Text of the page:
When you think of renewable energy, the likes of wind turbines, hydroelectric dams, geothermal power plants, and solar panels probably come to mind. These are certainly the main sources of the world’s renewable energy, but as some groundbreaking work by Penn State University (PSU) highlights, there may soon be another.
It’s widely known that when freshwater and saltwater meet, the forces of nature act to balance out the salinity gradient. Over time, the concentration of salt molecules will be even across the board.
What you may not realize, however, is that this can also be used to generate an electric current.
If you place a barrier between the two bodies of water, one that allows water to move through but prevents the more massive salt molecules from traversing along, then a type of pressure build up occurs. Technically known as “osmotic pressure”, it increases the more imbalanced the salt gradient gets.
The more the salt is blocked from flowing through to the other side of the barrier, the higher the salt concentration will get in the initial chamber. This increases the osmotic pressure on the second freshwater chamber. This pressure can then be converted into energy that causes turbines to spin, and ultimately you get electricity.
“The goal of this technology is to generate electricity from where the rivers meet the ocean,” said team member Christopher Gorski, an assistant professor in environmental engineering at Penn State, in a statement.
This method, known as pressure retarded osmosis (PRO), is not ideal. The membranes that prevent the salt from flowing through tend to get blocked up by bacteria and detritus, which leads to the water itself being blocked from flowing through.
Another technology, reverse electrodialysis (RED), relies on the electrical gradient set up by the salt imbalance. In this case, instead of allowing water through the barrier, either positively charged sodium ions or negatively charged chloride ions are let through. This creates a positively charged section on one side and a negatively charged section on the other.
This imbalance also leads to the generation of energy, but the major shortfall here is that it doesn’t produce very much of it.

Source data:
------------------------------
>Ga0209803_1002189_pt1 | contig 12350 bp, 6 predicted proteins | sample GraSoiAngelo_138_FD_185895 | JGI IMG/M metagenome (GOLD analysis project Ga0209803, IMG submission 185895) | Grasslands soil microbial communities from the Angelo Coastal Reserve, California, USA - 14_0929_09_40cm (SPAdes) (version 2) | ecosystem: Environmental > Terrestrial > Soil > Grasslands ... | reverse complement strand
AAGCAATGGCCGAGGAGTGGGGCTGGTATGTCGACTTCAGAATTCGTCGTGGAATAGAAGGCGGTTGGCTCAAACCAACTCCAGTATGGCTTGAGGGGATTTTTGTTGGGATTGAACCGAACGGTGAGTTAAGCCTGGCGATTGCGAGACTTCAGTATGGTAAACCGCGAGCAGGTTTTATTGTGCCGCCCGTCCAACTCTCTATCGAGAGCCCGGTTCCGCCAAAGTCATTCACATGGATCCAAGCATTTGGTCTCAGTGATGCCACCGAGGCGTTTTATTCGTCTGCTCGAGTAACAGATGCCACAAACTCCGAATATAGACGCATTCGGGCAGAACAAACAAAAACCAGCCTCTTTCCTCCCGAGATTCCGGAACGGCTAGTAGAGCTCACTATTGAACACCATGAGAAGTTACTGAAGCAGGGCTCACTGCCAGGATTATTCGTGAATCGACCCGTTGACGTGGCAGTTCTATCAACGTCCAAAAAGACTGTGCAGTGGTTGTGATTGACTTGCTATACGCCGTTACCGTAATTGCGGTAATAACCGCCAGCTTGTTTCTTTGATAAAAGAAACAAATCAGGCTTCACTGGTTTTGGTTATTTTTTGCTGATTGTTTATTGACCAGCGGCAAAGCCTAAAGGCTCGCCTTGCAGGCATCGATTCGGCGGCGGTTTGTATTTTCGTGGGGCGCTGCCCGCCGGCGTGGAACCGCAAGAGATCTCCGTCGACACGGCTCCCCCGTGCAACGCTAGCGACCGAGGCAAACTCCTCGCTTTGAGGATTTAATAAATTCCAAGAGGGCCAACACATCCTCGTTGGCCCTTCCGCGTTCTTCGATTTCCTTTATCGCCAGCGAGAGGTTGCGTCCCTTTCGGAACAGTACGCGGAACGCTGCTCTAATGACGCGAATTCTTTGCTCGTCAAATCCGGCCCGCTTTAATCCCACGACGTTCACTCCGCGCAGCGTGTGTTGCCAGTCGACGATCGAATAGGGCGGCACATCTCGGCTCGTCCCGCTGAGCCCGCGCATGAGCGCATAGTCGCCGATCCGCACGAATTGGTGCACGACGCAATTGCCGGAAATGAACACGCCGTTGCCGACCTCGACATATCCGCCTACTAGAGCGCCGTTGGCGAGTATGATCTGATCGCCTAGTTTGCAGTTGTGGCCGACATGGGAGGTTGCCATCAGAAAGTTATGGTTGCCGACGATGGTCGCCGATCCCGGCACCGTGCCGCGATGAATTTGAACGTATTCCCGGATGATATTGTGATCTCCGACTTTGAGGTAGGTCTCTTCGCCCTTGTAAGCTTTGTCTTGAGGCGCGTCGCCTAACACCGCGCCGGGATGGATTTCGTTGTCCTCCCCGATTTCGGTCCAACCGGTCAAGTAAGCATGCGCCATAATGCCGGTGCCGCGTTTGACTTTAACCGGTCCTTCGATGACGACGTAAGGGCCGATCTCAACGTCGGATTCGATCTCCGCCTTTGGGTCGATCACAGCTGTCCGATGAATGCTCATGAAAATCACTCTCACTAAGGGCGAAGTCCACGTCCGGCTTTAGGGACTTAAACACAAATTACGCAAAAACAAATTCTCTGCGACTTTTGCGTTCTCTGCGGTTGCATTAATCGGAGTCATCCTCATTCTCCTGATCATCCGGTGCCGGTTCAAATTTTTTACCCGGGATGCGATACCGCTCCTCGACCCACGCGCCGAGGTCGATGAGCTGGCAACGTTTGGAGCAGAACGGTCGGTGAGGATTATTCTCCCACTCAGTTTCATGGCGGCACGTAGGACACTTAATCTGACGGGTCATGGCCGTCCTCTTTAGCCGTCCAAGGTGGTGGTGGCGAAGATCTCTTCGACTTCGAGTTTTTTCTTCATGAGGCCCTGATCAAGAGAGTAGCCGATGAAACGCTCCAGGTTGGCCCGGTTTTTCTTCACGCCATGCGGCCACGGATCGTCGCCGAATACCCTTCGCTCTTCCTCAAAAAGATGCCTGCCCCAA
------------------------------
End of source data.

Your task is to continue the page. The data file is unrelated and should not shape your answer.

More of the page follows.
The PSU-led team, however, has come up with a third method that may beat both RED and PRO, hands down – although they have cheated a little.
First off, the researchers took the technology of RED – something that clearly has potential but not enough oomph at present. They then combined it with a technology known as capacitive mixing (CapMix), which uses two electrodes to capture energy from two different water chambers with very different salinities.
The combination of the two – which separately only draw small amounts of energy – dramatically increased their output. According to the study in the journal Energy and Environment Science, this method matches what can be achieved with PRO, but without the blockage drawbacks.
“There are two things going on here that make it work,” Gorski added. “The first is you have the salt going to the electrodes. The second is you have the chloride transferring across the membrane. Since both of these processes generate a voltage, you end up developing a combined voltage at the electrodes and across the membrane.”
It’s early days, but the team have boldly suggested that this hybrid technology could generate up to 40 percent of global electricity demands, without a sizable carbon footprint to boot. Is a new type of renewable energy about to walk onto the global stage? Watch this space!
On – 30 May, 2017 By Robin Andrews